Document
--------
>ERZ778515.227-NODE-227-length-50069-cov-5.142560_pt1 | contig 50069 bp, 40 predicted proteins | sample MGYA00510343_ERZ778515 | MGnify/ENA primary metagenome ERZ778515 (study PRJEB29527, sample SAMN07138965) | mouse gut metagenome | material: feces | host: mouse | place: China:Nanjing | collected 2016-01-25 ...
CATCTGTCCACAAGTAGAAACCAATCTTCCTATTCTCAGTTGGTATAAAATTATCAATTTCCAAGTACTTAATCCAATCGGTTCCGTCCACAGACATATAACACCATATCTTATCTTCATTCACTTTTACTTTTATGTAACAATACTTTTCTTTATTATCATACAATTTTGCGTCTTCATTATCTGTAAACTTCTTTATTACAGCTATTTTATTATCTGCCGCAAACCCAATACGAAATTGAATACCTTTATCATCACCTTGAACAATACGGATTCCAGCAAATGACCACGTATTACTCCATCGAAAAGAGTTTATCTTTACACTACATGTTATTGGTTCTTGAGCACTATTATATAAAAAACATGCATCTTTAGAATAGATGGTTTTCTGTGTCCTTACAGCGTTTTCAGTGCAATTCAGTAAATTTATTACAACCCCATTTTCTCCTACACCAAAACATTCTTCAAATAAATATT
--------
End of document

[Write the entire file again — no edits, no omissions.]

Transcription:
>ERZ778515.227-NODE-227-length-50069-cov-5.142560_pt1 | contig 50069 bp, 40 predicted proteins | sample MGYA00510343_ERZ778515 | MGnify/ENA primary metagenome ERZ778515 (study PRJEB29527, sample SAMN07138965) | mouse gut metagenome | material: feces | host: mouse | place: China:Nanjing | collected 2016-01-25 ...
CATCTGTCCACAAGTAGAAACCAATCTTCCTATTCTCAGTTGGTATAAAATTATCAATTTCCAAGTACTTAATCCAATCGGTTCCGTCCACAGACATATAACACCATATCTTATCTTCATTCACTTTTACTTTTATGTAACAATACTTTTCTTTATTATCATACAATTTTGCGTCTTCATTATCTGTAAACTTCTTTATTACAGCTATTTTATTATCTGCCGCAAACCCAATACGAAATTGAATACCTTTATCATCACCTTGAACAATACGGATTCCAGCAAATGACCACGTATTACTCCATCGAAAAGAGTTTATCTTTACACTACATGTTATTGGTTCTTGAGCACTATTATATAAAAAACATGCATCTTTAGAATAGATGGTTTTCTGTGTCCTTACAGCGTTTTCAGTGCAATTCAGTAAATTTATTACAACCCCATTTTCTCCTACACCAAAACATTCTTCAAATAAATATT